Review the Concept of Temperature Coefficient of Resistance
The electrical resistance of conductors such as silver, copper, gold, aluminum etc., depends upon collision process of electrons with in material. As the temperature increase, this electron collision process becomes faster, which results in increased resistance with rise in temperature of conductor. The resistance of conductors generally rise with rise in temperature.

If a conductor is having R 1 resistance at t 1 o C and after raising the temperature, its resistance becomes R 2 at t 2 o C. This rise in resistance (R 2 - R 1 ) with rise in temperature (t 2 - t 1 ) depends on following things –
By combining above effects,
Where, α is the temperature coefficient of resistance of material at t 1 o C.

From Equation (1)
If at a particular temperature, we know the resistance and temperature coefficient of resistance of material, we can find out the resistance of material at other temperatures by using equation (2).

The Temperature Coefficient of Resistance of some Materials or Substances

The temperature coefficient of resistance of some materials/substances at 20 o C are listed below-

Sl. No. Material/Substances Chemical Symbol/Chemical composition Temperature coefficient of resistance / o C (at 20 o C)
1 Silver Ag
2 Copper Cu
3 Gold Au
4 Aluminum Al
5 Tungsten W
6 Iron Fe
7 Platinum Pt
8 Manganin Cu = 84% + Mn = 12% + Ni = 4%
9 Mercury Hg
10 Nichrome Ni = 60% + Cr = 15% + Fe = 25%
11 Constantan Cu = 55% + Ni = 45%
12 Carbon C -
13 Germanium Ge -
14 Silicon Si -
15 Brass Cu = 50 - 65% + Zn = 50 - 35%
16 Nickel Ni
17 Tin Sn
18 Zinc Zn
19 Manganese Mn
20 Tantalum Ta
Effect of Temperature on Temperature Coefficient of Resistance of a Material

The temperature coefficient of resistance of a material is also changes with temperature.

If α o is the temperature coefficient of resistance of material at 0 o C, then from equation (2), the resistance of material at t o C,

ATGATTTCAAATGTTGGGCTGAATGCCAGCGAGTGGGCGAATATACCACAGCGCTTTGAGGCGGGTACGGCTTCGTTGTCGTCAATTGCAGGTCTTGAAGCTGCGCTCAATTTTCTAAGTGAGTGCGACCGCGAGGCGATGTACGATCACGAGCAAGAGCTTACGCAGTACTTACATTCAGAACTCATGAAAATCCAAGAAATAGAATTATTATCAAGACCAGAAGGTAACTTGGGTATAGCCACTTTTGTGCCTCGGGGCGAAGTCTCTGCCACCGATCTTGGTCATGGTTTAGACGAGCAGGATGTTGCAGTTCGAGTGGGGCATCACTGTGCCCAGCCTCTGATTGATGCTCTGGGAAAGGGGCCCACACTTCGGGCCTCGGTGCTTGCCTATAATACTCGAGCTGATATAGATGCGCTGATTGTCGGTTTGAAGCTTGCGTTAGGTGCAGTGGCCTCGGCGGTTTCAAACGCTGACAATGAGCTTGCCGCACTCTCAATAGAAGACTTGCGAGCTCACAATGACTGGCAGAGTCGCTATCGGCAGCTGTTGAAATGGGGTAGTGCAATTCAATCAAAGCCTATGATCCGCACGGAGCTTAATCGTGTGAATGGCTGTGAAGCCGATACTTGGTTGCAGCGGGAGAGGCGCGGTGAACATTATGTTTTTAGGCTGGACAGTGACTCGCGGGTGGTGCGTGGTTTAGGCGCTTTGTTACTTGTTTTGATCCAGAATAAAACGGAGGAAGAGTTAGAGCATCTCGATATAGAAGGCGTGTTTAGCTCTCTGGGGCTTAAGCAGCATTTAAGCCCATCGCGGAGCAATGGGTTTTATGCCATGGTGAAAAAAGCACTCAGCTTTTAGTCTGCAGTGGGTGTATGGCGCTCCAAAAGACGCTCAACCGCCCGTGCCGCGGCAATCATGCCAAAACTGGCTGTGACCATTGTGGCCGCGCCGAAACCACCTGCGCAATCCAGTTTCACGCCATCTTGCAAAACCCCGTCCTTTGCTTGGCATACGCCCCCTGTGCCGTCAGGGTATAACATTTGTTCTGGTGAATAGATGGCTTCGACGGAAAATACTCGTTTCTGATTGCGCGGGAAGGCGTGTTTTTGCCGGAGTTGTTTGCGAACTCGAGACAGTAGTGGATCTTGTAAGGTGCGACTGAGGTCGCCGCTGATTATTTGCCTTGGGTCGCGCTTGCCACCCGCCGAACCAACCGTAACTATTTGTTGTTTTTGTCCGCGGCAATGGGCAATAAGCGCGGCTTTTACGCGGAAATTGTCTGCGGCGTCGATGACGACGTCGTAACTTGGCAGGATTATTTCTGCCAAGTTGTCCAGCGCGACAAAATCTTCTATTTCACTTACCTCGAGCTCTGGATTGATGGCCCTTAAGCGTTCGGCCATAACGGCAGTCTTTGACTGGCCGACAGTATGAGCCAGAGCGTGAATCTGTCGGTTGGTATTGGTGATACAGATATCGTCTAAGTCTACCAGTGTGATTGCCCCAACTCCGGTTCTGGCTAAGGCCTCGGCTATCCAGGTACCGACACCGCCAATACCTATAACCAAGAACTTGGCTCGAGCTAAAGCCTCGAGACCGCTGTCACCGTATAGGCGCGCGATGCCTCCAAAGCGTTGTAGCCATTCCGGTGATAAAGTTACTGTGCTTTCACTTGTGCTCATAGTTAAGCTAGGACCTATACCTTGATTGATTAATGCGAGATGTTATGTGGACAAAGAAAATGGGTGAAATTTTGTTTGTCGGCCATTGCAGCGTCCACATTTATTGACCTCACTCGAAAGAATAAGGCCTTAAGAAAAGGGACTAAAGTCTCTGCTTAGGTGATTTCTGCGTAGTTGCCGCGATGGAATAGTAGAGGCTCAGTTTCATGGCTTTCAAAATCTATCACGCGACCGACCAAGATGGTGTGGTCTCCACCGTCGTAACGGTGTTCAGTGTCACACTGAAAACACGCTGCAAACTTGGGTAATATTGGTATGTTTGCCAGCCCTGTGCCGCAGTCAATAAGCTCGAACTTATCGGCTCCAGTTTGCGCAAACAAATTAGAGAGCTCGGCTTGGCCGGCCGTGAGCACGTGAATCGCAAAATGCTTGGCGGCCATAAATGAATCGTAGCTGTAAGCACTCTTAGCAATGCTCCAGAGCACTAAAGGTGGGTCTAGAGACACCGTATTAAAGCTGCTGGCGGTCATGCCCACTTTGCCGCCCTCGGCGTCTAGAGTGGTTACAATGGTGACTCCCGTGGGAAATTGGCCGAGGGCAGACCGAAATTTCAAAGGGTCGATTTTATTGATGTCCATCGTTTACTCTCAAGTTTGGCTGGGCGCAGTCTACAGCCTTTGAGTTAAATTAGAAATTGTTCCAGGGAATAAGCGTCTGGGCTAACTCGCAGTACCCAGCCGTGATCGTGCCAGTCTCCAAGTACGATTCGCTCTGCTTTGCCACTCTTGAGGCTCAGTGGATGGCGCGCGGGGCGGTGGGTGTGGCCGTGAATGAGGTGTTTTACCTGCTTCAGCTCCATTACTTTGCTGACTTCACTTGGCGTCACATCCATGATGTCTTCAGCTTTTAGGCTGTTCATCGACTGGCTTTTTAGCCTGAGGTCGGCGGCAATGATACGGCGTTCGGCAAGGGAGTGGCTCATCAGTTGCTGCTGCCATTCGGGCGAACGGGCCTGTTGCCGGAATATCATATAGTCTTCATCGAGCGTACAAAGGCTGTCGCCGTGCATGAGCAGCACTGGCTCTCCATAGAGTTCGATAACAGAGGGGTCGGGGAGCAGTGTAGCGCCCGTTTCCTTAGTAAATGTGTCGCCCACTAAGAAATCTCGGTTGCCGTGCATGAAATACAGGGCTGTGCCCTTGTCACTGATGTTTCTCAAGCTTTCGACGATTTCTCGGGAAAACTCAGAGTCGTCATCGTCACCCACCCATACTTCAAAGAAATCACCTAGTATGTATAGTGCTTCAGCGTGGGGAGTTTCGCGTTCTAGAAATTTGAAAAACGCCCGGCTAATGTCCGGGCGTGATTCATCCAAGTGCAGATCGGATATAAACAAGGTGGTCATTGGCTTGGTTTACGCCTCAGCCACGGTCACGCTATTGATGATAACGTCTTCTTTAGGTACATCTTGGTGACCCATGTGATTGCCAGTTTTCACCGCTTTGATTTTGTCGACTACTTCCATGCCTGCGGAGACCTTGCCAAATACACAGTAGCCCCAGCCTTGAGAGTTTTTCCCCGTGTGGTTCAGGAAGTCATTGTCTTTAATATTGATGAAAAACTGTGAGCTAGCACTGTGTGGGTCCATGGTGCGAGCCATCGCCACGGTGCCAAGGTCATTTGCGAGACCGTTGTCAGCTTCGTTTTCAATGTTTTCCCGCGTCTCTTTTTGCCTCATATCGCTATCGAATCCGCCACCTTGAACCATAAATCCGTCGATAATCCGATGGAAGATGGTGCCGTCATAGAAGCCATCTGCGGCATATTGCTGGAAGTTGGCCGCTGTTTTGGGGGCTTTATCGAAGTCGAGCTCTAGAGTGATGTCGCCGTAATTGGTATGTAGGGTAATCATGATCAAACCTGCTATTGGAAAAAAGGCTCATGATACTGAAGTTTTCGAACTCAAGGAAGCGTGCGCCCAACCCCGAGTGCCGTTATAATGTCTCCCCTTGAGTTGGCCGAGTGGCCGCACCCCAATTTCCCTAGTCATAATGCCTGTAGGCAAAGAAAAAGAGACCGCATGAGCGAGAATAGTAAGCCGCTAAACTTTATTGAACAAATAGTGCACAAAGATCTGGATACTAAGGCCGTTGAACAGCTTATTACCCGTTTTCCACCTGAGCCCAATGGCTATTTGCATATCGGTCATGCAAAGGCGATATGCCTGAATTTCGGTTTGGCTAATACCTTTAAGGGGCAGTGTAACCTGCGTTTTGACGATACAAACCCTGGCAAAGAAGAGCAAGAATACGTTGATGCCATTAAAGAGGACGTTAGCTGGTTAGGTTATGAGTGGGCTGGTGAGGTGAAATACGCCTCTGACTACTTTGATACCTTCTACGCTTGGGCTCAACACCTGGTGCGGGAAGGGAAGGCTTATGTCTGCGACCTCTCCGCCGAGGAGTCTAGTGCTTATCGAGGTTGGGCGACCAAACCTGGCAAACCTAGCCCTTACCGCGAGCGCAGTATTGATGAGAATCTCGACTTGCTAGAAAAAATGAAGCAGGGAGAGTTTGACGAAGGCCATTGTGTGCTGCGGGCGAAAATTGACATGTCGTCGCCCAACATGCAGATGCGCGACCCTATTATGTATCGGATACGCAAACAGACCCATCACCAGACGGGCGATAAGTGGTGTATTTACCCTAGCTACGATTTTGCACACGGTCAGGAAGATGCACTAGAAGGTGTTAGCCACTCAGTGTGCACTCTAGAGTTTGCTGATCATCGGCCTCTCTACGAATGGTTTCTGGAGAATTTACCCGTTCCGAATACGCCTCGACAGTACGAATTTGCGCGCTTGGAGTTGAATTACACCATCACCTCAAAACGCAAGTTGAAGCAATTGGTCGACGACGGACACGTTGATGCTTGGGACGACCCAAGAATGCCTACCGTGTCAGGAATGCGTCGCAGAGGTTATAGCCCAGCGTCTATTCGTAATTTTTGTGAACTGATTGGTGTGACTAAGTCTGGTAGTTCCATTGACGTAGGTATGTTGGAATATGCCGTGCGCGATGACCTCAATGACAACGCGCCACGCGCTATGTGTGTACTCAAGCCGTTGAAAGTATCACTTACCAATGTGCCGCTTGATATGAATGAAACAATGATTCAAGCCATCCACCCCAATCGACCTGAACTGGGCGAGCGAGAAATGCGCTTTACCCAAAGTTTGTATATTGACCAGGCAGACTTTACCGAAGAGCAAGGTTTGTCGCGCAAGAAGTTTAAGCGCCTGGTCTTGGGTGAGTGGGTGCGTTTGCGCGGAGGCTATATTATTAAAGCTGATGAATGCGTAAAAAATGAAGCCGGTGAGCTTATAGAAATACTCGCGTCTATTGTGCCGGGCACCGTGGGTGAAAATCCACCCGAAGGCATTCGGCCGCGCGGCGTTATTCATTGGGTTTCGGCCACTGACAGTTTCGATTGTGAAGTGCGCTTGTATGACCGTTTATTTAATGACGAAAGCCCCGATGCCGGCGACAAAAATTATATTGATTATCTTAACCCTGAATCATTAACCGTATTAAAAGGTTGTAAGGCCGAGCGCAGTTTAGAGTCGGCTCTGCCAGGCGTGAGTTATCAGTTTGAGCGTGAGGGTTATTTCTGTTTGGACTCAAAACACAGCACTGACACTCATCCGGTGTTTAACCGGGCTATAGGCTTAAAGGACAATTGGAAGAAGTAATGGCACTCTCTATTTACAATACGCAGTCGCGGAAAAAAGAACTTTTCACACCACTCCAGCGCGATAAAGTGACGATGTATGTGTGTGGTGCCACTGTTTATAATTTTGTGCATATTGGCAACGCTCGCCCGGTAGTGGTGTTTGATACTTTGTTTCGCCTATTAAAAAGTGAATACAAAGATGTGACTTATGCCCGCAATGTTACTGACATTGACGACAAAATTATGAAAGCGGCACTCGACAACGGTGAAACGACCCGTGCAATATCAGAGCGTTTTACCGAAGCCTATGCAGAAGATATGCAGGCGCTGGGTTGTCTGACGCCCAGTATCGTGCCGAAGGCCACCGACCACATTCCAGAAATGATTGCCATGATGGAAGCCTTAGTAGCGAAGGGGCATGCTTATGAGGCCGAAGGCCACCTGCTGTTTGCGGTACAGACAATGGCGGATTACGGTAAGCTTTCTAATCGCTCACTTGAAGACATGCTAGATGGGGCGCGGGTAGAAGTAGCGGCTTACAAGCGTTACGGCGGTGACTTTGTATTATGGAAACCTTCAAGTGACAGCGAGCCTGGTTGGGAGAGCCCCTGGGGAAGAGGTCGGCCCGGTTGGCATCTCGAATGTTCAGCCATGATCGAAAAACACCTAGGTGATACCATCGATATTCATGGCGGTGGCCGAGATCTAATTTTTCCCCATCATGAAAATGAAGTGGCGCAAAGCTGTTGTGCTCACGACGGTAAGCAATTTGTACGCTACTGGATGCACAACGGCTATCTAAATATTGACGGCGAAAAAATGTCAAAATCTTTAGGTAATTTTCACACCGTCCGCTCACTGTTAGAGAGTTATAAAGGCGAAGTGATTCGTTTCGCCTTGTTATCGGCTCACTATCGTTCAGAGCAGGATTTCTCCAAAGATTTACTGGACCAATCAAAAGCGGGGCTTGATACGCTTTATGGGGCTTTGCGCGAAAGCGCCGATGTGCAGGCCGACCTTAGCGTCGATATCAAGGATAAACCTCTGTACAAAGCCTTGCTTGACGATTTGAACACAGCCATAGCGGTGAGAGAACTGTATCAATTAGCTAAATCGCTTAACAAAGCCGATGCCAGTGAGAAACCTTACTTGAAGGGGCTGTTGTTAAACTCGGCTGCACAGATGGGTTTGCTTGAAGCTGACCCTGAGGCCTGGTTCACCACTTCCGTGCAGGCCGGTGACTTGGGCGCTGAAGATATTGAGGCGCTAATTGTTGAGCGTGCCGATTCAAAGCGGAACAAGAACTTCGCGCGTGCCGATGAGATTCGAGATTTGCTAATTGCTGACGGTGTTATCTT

Where, R 0 is the Resistance of material at 0 o C

Similarly, if the temperature coefficient of resistance of material at t o C is αt, then the resistance of the material at 0 o C, from equation (2)
Where, R t is the Resistance of material at t o C

From equation (3) and (4)
Where, α 1 and α 2 the temperature coefficient of resistance of material at t 1 o C and t 2 o C respectively.

Hence, if we know the temperature coefficient of resistance of a material at a particular temperature, we may find out the temperature coefficient of material at any other temperature by using equation (6).

The conducting material are having large and positive temperature coefficient of resistance. Therefore, the resistance of conducting material (metals) rise with rise of temperature.
The semiconductors and insulating material are having negative temperature coefficient of resistance. Therefore, the resistance of semiconductors and insulators decrease with rise in temperature.

Alloys, such as manganin, constantan etc. are having very low and positive temperature coefficient of resistance . Therefore, the resistance of alloys increase with rise in temperature but this rise in resistance is very low (almost negligible) as compare to metals, which makes these alloys suitable for using in measuring instruments .

The temperature coefficient of resistance for a resistor is determined by measuring the resistances values over an appropriate temperature range. The TCR is calculated as the average slope of the resistance value over this interval. This is accurate for linear relations, since the TCR is constant at every temperature. However, many materials have a non linear coefficient. For Nichrome for example, a popular alloy for resistors, the relation between temperature and TCR is not linear. Because the TCR is calculated as average slope, it is therefore very important to specify the TCR as well as the temperature interval. The way to measure TCR is standardized in MIL-STD-202 Method 304. With this method, TCR is calculated for the range between -55°C and 25°C and between 25°C and 125°C. Because the highest measured value is defined as TCR, this method often results in over specifying a resistor for less demanding applications.